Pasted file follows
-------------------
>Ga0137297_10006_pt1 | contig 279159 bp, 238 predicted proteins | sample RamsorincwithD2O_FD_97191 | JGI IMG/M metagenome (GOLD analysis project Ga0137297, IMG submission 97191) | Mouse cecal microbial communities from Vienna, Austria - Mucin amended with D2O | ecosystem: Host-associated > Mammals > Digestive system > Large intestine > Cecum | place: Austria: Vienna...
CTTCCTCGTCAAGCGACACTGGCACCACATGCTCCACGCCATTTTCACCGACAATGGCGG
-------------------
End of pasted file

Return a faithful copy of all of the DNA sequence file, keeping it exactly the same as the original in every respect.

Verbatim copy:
>Ga0137297_10006_pt1 | contig 279159 bp, 238 predicted proteins | sample RamsorincwithD2O_FD_97191 | JGI IMG/M metagenome (GOLD analysis project Ga0137297, IMG submission 97191) | Mouse cecal microbial communities from Vienna, Austria - Mucin amended with D2O | ecosystem: Host-associated > Mammals > Digestive system > Large intestine > Cecum | place: Austria: Vienna...
CTTCCTCGTCAAGCGACACTGGCACCACATGCTCCACGCCATTTTCACCGACAATGGCGG